Public water users in Cherokee County will soon be getting messages urging them to conserve water because of a drought affecting 103 Georgia counties, officials said.
Cherokee County Water and Sewerage Authority spokeswoman Lori Forrester said the system is well prepared for a drought.
“CCWSA’s Hollis Q. Lathem Reservoir (CCWSA’s drought contingency reservoir) is currently full,” she said via email Monday. “Mid-October marks a turning point in demands when flows begin to return to base demands by November. In short, CCWSA has taken steps through the years to make itself and its customers more resilient and more capable of withstanding drought. We are seeing those steps pay off now.”
Customers can still take steps to conserve, Forrester said.
“It is important to check for leaks inside and outside the home. The Do it Yourself Household Water Assessment is a tool that is available to customers at the CCWSA main officem,” she said. “The assessment helps costumers gauge their household water efficiency based on a recent bill, find potential toilet leaks, calculate how long they should water their lawn using an irrigation system and learn how to save water inside and outside their home.”
The state Environmental Protection Division on Friday announced that because of a lingering dry spell from summer until now much of the state is in a Level 1 drought. City and county water systems in those counties, including Cherokee, are required to provide customers information on how to conserve water and encourage them to do so. No additional restrictions are required outside of the year-round required outdoor water use schedule.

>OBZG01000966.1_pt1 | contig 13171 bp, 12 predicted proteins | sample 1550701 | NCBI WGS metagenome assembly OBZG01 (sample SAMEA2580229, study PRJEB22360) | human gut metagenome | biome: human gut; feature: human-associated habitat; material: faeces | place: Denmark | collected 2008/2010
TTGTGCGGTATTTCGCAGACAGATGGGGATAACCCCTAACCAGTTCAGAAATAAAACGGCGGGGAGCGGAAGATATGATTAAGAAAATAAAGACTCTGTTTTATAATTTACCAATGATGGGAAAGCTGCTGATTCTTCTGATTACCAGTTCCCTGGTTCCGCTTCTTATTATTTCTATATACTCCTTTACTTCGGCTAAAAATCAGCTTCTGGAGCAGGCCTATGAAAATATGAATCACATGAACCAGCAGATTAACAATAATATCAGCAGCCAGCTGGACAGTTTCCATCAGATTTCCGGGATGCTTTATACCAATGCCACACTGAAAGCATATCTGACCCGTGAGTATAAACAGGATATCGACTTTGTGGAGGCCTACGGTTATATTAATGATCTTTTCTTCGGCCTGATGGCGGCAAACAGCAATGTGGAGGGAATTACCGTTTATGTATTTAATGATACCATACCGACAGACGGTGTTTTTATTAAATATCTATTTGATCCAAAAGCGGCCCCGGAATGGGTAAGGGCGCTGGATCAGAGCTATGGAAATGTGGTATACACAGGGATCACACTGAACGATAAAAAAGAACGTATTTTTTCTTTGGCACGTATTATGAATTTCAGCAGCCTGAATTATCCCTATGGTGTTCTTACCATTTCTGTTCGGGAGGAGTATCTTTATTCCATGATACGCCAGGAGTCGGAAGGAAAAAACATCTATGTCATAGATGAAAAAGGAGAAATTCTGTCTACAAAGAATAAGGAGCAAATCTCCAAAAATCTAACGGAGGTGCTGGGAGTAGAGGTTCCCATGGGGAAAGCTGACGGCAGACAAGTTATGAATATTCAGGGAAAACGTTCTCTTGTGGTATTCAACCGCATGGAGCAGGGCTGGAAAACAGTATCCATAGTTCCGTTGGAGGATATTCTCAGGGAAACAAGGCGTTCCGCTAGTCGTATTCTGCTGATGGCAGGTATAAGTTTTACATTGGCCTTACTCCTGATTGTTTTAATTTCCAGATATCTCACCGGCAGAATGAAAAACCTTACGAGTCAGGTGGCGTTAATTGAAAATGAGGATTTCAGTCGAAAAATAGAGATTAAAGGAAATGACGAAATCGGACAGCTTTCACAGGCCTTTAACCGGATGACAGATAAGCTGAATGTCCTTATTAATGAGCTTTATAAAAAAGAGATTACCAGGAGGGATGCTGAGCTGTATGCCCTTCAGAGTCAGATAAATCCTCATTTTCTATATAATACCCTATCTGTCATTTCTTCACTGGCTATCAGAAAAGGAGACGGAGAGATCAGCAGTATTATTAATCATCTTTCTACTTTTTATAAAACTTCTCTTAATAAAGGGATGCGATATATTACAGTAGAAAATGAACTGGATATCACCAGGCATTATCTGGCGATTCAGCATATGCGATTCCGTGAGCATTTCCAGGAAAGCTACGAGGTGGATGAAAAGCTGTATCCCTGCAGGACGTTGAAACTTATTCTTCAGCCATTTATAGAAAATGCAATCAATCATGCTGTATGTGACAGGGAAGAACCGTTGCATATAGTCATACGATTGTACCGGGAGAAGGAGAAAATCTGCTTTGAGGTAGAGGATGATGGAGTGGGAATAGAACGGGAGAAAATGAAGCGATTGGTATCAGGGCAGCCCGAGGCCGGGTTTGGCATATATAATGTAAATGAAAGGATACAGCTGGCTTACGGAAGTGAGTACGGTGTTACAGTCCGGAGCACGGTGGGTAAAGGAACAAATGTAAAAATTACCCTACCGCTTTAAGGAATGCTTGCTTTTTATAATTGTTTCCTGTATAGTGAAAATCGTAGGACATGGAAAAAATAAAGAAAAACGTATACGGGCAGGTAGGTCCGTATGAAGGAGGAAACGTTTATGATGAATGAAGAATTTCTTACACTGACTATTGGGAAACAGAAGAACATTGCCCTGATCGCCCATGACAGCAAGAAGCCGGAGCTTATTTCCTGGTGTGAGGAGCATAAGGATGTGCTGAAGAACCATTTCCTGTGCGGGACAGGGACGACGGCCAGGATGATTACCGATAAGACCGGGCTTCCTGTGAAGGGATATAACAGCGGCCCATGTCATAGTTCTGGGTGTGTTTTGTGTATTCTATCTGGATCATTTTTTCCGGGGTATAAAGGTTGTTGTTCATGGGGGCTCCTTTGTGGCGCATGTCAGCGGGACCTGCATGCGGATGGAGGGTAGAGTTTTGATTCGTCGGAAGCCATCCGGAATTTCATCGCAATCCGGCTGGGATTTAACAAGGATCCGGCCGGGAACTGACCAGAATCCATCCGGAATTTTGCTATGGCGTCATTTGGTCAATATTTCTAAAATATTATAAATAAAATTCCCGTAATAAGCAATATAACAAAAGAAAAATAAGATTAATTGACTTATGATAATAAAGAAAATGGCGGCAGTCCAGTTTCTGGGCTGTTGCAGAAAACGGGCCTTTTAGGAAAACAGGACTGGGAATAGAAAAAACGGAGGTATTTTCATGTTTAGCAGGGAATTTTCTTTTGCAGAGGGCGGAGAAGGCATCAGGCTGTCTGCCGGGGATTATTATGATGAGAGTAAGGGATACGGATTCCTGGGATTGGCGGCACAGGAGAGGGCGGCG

The water use schedule required under the Water Stewardship Act of 2010, limits outdoor water use year-round to the hours between 4 p.m. and 10 a.m.
In response to consultation with 350 local water authorities, the Georgia Environmental Protection Division has placed Georgia on a Level 1 drought response, which triggers production of educational materials, like “notice regarding drought conditions and drought-specific announcements in newspaper or online ads, bill inserts, social media and notices in public libraries,” according to Kevin Chambers, a spokesman for the Georgia EPD.
Lake Allatoona was nine feet below its normal level of 840 feet on Friday, according to Acworth Mayor Tommy Allegood. Allegood said water levels are expected to keep dropping to 822 by mid-December.
While the metro Atlanta area can expect up to about an inch of rain this weekend thanks to tropical storm Nestor, it seems that it won’t be the soaking rain the state needs to pull it out of its drought conditions, according to Ty Vaughn, meteorologist with the Peachtree City branch of the National Weather Service.
Vaughn said about four or five inches would be needed to get severe drought areas back to normal.
“We can probably expect to see drought conditions this week and into next week,” he said, adding that the accuracy of the forecast outside of the next 10 days is hit-or-miss.
According to AccuWeather, Saturday’s high will be 56 degrees, with a 62% chance of rain. Sunday’s high is expected to reach 74, with only a 6% chance of rain.
Monday — with a high of 74 — also shows a slight chance of rain during the day, only 25%, but the evening chances rise to 84%, according to Accuweather’s forecast.